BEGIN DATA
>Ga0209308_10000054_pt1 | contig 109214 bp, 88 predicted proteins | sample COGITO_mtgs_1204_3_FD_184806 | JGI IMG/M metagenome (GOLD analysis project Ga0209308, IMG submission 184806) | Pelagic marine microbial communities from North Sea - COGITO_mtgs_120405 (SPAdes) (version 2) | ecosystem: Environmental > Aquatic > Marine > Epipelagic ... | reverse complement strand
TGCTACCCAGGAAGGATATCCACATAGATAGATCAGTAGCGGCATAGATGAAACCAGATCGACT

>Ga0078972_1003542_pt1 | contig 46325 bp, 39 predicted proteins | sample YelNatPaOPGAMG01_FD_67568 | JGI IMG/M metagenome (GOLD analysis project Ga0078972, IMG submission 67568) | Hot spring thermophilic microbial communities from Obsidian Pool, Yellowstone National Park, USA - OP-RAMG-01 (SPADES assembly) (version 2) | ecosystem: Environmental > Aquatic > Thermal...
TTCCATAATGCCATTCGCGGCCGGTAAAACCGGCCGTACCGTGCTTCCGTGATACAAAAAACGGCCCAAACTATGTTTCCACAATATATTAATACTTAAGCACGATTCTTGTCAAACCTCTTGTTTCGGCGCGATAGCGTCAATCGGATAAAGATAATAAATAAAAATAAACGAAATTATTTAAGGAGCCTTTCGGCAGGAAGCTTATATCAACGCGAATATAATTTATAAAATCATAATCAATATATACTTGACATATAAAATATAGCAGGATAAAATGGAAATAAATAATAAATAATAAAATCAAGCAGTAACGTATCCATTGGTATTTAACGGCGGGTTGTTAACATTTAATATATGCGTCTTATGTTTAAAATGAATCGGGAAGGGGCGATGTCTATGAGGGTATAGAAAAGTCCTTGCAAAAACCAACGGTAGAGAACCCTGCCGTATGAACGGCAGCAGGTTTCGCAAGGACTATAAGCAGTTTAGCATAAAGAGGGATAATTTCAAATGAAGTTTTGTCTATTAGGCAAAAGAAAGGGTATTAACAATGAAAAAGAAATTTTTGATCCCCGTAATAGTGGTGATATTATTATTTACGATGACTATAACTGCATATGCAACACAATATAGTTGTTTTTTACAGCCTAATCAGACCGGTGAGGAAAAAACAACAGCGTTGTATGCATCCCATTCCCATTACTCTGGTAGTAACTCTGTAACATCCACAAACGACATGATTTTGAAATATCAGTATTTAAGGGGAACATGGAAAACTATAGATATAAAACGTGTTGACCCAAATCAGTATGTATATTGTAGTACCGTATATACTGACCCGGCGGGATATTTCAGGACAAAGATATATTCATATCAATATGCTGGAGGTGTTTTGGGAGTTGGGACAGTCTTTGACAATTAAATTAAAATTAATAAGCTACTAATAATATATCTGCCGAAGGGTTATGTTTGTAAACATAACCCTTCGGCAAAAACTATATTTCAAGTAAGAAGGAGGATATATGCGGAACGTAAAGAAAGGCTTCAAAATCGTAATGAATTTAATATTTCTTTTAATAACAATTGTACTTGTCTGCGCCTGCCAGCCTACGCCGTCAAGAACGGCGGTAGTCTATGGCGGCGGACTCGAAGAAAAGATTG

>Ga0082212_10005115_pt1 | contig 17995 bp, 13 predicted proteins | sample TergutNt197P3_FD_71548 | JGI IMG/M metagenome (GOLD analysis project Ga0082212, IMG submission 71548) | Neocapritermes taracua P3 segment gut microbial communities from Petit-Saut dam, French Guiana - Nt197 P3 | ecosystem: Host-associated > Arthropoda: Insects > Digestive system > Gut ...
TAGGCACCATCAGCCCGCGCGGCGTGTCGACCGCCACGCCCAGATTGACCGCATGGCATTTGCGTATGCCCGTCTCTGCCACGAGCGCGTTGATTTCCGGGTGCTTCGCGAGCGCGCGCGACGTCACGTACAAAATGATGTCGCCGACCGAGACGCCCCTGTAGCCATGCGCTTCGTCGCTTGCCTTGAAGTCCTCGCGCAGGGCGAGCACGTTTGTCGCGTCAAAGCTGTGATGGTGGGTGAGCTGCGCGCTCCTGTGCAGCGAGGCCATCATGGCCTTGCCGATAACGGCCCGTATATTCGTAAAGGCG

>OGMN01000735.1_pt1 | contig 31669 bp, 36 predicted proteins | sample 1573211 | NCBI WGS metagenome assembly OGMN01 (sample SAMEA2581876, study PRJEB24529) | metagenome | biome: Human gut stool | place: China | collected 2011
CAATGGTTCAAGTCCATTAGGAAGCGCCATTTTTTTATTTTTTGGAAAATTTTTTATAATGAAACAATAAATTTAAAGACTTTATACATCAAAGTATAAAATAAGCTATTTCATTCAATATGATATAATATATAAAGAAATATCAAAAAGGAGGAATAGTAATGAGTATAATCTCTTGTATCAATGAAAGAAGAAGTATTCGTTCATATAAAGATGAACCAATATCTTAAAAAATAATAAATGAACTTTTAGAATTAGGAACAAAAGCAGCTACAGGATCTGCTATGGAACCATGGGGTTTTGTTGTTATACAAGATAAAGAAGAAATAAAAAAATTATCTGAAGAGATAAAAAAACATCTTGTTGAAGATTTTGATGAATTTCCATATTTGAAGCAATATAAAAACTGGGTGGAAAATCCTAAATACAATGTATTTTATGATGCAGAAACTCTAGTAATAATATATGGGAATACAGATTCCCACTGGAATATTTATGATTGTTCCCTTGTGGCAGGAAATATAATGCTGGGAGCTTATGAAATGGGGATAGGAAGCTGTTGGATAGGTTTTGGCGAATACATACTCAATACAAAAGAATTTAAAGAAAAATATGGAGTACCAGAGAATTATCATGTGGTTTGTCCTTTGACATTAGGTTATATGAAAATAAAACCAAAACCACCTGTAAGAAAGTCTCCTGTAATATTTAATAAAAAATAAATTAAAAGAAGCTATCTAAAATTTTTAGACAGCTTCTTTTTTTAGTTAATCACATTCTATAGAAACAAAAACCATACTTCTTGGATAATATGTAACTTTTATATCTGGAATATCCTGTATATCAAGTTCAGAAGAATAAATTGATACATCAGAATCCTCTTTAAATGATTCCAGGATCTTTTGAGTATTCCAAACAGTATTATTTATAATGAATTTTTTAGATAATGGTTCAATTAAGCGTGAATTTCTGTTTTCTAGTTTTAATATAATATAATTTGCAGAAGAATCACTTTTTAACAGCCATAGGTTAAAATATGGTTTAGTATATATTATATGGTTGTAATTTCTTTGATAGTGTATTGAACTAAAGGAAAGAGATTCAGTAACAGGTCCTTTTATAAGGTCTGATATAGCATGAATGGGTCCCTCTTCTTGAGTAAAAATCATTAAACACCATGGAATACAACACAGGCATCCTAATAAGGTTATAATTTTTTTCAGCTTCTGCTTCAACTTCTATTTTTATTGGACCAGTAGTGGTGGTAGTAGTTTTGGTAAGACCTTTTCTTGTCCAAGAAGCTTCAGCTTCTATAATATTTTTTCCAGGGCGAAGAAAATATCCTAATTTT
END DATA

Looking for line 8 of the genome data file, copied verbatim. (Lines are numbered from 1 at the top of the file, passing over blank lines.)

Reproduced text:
CAATGGTTCAAGTCCATTAGGAAGCGCCATTTTTTTATTTTTTGGAAAATTTTTTATAATGAAACAATAAATTTAAAGACTTTATACATCAAAGTATAAAATAAGCTATTTCATTCAATATGATATAATATATAAAGAAATATCAAAAAGGAGGAATAGTAATGAGTATAATCTCTTGTATCAATGAAAGAAGAAGTATTCGTTCATATAAAGATGAACCAATATCTTAAAAAATAATAAATGAACTTTTAGAATTAGGAACAAAAGCAGCTACAGGATCTGCTATGGAACCATGGGGTTTTGTTGTTATACAAGATAAAGAAGAAATAAAAAAATTATCTGAAGAGATAAAAAAACATCTTGTTGAAGATTTTGATGAATTTCCATATTTGAAGCAATATAAAAACTGGGTGGAAAATCCTAAATACAATGTATTTTATGATGCAGAAACTCTAGTAATAATATATGGGAATACAGATTCCCACTGGAATATTTATGATTGTTCCCTTGTGGCAGGAAATATAATGCTGGGAGCTTATGAAATGGGGATAGGAAGCTGTTGGATAGGTTTTGGCGAATACATACTCAATACAAAAGAATTTAAAGAAAAATATGGAGTACCAGAGAATTATCATGTGGTTTGTCCTTTGACATTAGGTTATATGAAAATAAAACCAAAACCACCTGTAAGAAAGTCTCCTGTAATATTTAATAAAAAATAAATTAAAAGAAGCTATCTAAAATTTTTAGACAGCTTCTTTTTTTAGTTAATCACATTCTATAGAAACAAAAACCATACTTCTTGGATAATATGTAACTTTTATATCTGGAATATCCTGTATATCAAGTTCAGAAGAATAAATTGATACATCAGAATCCTCTTTAAATGATTCCAGGATCTTTTGAGTATTCCAAACAGTATTATTTATAATGAATTTTTTAGATAATGGTTCAATTAAGCGTGAATTTCTGTTTTCTAGTTTTAATATAATATAATTTGCAGAAGAATCACTTTTTAACAGCCATAGGTTAAAATATGGTTTAGTATATATTATATGGTTGTAATTTCTTTGATAGTGTATTGAACTAAAGGAAAGAGATTCAGTAACAGGTCCTTTTATAAGGTCTGATATAGCATGAATGGGTCCCTCTTCTTGAGTAAAAATCATTAAACACCATGGAATACAACACAGGCATCCTAATAAGGTTATAATTTTTTTCAGCTTCTGCTTCAACTTCTATTTTTATTGGACCAGTAGTGGTGGTAGTAGTTTTGGTAAGACCTTTTCTTGTCCAAGAAGCTTCAGCTTCTATAATATTTTTTCCAGGGCGAAGAAAATATCCTAATTTT